Mary Scott Nursing Center. TY GREENLEES / STAFF

Local nursing home could cost HUD $1.6M, audit says

The U.S. Department of Housing and Urban Development could be out nearly $1.6 million after an area nursing home mismanaged funds from a federal program under which HUD insured the home’s mortgage, according to a recent federal audit.

The audit by the HUD Office of Inspector General reviewed the books of Mary Scott Nursing Center in Dayton from July 2014 through June 2016. It found the facility wasn’t collecting revenue from some residents, missed mortgage payments and spent money out-of-line with program requirements.

HUD wants the facility owner to reimburse the nursing home for hundreds of thousands of dollars that were improperly spent, and put better controls in place.


Jeff Singleton, executive director of the nursing home, responded to the audit with a letter saying Mary Scott was taken over by a new management company called Toledoth Rehab in September 2016 — toward the end of the period reviewed in the audit — and is working to fix the problems.

“To pay or reimburse accounts for ‘oversights,’ some as long as three years ago, would put Mary Scott at risk and especially do disservice to the very people we are trying to help,” the letter says. “Urban Dayton’s poor and under served population count on Mary Scott for care. That is our mission.”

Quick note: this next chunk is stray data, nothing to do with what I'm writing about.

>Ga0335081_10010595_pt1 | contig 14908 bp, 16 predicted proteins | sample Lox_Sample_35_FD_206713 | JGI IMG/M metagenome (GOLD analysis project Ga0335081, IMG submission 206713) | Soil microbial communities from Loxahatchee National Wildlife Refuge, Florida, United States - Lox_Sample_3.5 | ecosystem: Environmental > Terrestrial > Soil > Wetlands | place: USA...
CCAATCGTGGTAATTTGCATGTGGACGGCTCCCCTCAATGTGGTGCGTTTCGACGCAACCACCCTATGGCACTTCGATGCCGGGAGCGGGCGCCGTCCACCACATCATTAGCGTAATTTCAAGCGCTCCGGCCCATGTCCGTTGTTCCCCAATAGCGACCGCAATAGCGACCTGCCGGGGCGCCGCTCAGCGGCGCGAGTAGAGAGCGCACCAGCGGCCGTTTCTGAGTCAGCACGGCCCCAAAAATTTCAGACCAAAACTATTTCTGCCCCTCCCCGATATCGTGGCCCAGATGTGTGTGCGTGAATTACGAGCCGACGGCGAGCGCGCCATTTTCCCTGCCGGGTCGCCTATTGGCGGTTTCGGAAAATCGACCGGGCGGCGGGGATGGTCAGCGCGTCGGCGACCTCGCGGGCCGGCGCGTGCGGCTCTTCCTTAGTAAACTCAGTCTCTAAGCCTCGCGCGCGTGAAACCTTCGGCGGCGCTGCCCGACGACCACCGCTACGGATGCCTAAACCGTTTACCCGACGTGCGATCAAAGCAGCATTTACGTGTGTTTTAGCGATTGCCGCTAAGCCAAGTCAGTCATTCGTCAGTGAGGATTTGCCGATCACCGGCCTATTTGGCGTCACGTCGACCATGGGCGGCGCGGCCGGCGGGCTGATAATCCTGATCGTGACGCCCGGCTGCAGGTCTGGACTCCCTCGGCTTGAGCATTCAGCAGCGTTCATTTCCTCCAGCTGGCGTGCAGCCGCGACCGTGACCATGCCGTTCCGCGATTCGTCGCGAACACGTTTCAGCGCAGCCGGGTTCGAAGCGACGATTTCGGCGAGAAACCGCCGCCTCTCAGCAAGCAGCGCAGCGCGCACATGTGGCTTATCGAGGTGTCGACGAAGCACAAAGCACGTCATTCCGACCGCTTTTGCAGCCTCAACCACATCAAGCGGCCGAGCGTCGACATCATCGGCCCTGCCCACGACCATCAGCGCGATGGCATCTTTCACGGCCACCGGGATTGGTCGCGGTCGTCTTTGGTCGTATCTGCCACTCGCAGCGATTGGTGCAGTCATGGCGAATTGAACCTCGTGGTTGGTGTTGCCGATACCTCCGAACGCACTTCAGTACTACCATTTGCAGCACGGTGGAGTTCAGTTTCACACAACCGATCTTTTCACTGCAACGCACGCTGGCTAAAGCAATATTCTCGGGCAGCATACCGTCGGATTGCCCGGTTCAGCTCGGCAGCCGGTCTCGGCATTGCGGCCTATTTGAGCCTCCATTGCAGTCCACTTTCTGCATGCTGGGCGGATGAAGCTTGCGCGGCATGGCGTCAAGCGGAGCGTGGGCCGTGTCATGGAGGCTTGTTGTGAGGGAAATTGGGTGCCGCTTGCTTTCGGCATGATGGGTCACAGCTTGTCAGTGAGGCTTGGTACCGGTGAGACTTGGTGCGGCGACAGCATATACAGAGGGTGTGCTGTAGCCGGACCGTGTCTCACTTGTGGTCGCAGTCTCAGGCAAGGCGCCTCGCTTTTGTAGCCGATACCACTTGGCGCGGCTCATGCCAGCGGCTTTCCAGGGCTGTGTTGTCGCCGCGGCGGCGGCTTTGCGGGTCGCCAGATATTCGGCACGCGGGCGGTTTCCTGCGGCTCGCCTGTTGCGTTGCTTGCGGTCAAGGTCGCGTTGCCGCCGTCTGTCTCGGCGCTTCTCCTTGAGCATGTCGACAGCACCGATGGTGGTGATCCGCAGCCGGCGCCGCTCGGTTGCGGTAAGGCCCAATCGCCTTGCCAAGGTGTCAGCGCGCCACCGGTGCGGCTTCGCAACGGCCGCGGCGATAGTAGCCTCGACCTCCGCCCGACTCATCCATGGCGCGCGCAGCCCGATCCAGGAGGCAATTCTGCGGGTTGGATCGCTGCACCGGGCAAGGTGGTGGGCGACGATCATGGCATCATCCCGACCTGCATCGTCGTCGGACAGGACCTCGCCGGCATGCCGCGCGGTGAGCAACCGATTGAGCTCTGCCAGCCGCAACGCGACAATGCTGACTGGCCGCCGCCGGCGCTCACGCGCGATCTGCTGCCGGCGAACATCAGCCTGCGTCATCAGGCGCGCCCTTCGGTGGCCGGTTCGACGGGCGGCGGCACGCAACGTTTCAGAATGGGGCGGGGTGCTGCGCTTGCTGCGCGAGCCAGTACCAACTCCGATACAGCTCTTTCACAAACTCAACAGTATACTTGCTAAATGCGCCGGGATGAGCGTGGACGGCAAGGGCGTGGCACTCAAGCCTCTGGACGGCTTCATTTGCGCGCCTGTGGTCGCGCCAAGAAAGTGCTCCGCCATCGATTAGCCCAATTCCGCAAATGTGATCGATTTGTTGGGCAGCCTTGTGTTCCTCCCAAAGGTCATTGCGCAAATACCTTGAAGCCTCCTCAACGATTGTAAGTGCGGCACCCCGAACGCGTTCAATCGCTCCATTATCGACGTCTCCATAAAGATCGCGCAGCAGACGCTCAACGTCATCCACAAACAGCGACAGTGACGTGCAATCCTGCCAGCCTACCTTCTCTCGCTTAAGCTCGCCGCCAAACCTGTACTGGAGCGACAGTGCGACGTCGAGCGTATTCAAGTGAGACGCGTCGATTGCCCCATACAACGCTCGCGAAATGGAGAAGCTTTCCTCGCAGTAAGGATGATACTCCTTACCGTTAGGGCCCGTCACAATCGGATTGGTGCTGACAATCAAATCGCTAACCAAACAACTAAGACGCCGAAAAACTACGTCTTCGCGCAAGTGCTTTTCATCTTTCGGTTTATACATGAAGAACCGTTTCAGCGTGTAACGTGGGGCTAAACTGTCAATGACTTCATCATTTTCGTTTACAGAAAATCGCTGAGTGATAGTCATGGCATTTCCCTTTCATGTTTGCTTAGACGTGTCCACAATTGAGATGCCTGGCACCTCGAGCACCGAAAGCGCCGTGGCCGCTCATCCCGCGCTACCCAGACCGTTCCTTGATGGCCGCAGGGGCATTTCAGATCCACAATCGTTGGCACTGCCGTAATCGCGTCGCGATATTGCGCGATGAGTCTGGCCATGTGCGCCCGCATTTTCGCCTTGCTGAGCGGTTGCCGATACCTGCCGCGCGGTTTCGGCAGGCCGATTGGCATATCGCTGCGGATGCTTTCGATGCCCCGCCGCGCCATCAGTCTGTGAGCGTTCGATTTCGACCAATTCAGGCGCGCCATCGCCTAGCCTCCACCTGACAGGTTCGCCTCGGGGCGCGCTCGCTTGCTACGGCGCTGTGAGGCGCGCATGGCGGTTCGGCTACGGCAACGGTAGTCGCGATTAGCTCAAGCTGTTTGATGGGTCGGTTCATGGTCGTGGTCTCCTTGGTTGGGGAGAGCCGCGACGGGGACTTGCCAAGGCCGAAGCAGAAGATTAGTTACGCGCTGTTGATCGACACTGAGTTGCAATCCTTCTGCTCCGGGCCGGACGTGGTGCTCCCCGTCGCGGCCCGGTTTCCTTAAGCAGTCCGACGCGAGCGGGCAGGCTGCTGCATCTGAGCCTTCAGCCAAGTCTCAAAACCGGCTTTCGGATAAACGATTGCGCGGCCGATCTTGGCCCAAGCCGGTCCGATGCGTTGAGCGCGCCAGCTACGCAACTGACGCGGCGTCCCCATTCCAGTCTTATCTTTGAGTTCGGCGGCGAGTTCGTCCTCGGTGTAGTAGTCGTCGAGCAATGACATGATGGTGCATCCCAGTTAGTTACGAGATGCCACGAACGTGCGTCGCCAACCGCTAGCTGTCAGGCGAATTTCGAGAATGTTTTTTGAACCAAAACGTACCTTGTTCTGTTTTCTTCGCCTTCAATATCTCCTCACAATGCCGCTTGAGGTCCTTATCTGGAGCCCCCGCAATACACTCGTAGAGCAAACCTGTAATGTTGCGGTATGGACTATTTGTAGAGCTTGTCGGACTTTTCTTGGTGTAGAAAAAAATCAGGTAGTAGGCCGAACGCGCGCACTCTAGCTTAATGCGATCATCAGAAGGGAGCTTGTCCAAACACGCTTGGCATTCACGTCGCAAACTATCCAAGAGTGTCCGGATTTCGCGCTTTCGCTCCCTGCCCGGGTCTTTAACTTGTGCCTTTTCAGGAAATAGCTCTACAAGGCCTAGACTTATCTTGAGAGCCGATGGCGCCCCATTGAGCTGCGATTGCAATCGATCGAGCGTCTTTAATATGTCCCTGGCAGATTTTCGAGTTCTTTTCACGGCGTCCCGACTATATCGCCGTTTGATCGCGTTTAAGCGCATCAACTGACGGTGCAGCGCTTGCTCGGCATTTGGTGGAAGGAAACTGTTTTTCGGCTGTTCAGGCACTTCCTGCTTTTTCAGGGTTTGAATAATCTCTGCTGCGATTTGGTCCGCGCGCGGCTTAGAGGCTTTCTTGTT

Mary Scott is a century-old, 108-bed facility at 39o1 Campus Drive in Dayton’s College Hill neighborhood. In 2001, HUD insured a mortgage on the facility for $5 million, which included a regulatory agreement with the home’s management.

RELATED: Mary Scott Nursing Center to celebrate 100th

But Mary Scott ran into financial problems and defaulted on its mortgage in 2012, according to the audit. It remained behind on its mortgage as of June 2017, putting HUD at risk of having to pay $1.6 million to cover the mortgage.

HUD investigators found the facility was not charging for some residents, and spent $542,443 on ineligible expenses such as replacing the roof, settling lawsuits and reimbursing the state for Medicaid overpayments.

The audit also found lacking documentation for $51,261 in credit card purchases, and thousands of dollars in credit card and petty cash expenditures for employee gifts and awards.

The nursing home also didn’t receive $390,583 in resident charges, the audit says. It says this is because Medicaid applications weren’t completed properly so Medicaid payments weren’t coming.

Singleton didn’t return calls for comment this week. But his Sept. 14 letter to HUD says the facility operated “in the black” in 2016 and so far in 2017.

“We understand the audit period covers some of the more bleak times for Mary Scott, but 2016 and 2017 have demonstrated that Mary Scott is recovering, moving towards stabilization and preparing to advance,” he wrote.


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